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What is a GIC?

What is a GIC?

Posted on: December 17, 2013
Author: Staff

When it comes to investing, there is no "one size fits all" solution. Investment options—like Guaranteed Investment Certificates (GICs), mutual funds, bonds, and stocks—all have different growth potential and risk. Investments range from totally secure with limited growth to highly volatile with maximum growth.

GICs are on the safer end of the spectrum. Any money you deposit in a GIC is guaranteed by the issuing financial institution to provide a known rate of return, which makes it easy to figure out how much money you'll have when your term is up.

GICs have a wide range of terms and flexibility. Some are nonredeemable, which means that you can't move the money out until the end of the term. Generally speaking, the longer the term, the better the interest rate.

GICs are also available in registered investment vehicles such as RRSPs, RESPs, or TFSAs. If you invest in a GIC within one of these registered plans, you may benefit from tax savings and/or deferring tax payments until you withdraw your money from the plan.

Learn more about RRSPs and TFSAs

3 reasons to choose a GIC:

  1. If your savings goal is short term (like within the next 1-3 years, or sometimes more).

    You can't predict when markets will rise or fall, so if you won't have enough time to ride out a potential market slump, a GIC—with its guaranteed rate of return—is a safe investment option. You can purchase a GIC to invest in your Tax-Free Savings Account (TFSA) and benefit from tax savings along the way.

  2. If you absolutely cannot tolerate any drop in value of your investment.

    With some savings goals, you know how much money you will need and when you'll need it—for example, if you want to buy a car in two years and that car will cost $15,000. With the right initial contribution and rate of return, a fixed-term GIC will ensure you build that savings amount. A guaranteed rate of return is also good if any kind of risk makes you extremely nervous—a GIC may be what you need to sleep at night.

  3. If you want to take advantage of tax savings (in an RRSP, for example) but aren't ready to commit to a more aggressive savings strategy.

    In most cases, GICs aren't a great vehicle for retirement savings—with long-term goals, the rates of return just aren't high enough to allow for the real benefits of growth to take effect. But if you can't handle even a minor fluctuation in the market and want to use GICs as part of your RRSP, you may want to consider a laddered strategy—which involves purchasing GICs of different terms and renewing them when they mature. An investment expert can explain this strategy in more detail.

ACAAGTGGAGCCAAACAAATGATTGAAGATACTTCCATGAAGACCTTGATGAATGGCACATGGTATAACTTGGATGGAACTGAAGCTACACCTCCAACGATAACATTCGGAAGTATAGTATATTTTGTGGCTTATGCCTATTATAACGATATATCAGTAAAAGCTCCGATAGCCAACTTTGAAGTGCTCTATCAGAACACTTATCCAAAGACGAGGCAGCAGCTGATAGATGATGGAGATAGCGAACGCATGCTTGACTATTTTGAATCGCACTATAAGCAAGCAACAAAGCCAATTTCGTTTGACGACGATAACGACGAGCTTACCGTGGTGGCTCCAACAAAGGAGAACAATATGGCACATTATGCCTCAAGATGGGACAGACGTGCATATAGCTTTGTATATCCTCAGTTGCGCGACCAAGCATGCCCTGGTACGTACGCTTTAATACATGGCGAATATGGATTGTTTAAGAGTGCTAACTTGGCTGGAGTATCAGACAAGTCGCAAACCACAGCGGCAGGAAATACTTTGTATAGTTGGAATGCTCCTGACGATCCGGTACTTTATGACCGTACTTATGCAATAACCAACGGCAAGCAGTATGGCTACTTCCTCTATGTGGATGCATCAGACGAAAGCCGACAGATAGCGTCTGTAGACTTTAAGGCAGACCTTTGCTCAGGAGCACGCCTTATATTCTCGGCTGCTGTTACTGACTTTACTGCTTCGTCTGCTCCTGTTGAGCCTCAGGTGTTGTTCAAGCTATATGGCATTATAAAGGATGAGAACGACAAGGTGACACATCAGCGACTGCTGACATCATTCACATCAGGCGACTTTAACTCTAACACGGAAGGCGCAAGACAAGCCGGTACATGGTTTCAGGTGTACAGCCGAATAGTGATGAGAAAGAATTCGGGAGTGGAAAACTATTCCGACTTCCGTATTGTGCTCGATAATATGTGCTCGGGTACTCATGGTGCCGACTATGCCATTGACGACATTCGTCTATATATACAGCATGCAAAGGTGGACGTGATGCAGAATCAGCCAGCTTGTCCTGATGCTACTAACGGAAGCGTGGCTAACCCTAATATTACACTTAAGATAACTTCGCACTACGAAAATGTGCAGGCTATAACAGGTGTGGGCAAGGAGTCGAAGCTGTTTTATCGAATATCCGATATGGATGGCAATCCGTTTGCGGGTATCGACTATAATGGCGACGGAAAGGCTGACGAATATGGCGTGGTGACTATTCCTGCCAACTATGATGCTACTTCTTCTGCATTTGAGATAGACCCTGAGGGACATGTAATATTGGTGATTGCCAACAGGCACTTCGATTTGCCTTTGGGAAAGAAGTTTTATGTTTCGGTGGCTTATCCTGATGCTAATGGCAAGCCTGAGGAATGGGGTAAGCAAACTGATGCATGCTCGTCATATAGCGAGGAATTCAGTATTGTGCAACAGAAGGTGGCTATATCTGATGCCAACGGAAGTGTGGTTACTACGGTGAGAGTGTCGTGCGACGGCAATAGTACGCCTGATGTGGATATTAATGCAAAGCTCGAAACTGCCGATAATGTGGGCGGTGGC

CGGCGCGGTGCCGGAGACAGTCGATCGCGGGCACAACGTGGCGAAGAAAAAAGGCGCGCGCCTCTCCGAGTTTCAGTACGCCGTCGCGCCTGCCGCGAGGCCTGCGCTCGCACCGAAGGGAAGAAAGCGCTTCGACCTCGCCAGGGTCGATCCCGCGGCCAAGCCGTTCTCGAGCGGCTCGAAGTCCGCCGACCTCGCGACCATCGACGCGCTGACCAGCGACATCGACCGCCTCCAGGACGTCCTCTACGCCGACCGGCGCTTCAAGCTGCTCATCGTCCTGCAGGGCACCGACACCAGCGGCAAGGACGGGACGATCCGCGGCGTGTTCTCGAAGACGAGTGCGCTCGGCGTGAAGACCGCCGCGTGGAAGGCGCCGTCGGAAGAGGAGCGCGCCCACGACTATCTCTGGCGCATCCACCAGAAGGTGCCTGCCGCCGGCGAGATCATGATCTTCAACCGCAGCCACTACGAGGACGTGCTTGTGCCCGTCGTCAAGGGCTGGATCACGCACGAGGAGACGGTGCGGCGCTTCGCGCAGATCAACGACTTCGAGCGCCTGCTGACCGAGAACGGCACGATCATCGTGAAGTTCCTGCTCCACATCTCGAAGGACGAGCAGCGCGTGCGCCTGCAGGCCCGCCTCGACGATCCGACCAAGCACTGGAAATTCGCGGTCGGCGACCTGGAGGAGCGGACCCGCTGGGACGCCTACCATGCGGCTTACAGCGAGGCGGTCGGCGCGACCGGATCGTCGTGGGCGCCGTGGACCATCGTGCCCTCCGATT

Keep inflation in mind

If you are earning a lower rate of return over a longer, fixed period of time, you should consider the effect that inflation may have on the value of those savings. Recently, Canada's inflation rate has averaged about 2 per cent. That means that something for sale in 2013 will have a price tag 2 per cent higher in 2014, 4 per cent higher in 2015, and so on. If you're saving for retirement, you may be saving for purchases that you'll make 20, 30, or even 60 years down the line. Imagine the impact inflation will have in that amount of time.

To keep up with inflation, your long-term investments should grow at least 2 per cent every year. This article explains more.

In short...

Depending on your savings goals and attitude towards risk, a GIC may be a good addition to your investment portfolio. Their guaranteed rates of return provide stability and a reliable source of funds at the end of your term.

Having an investment portfolio that matches your financial goals is important, and an investment expert can help you build one. To start that conversation, click here to chat, call 1-888-282-3863, or drop by your local branch.

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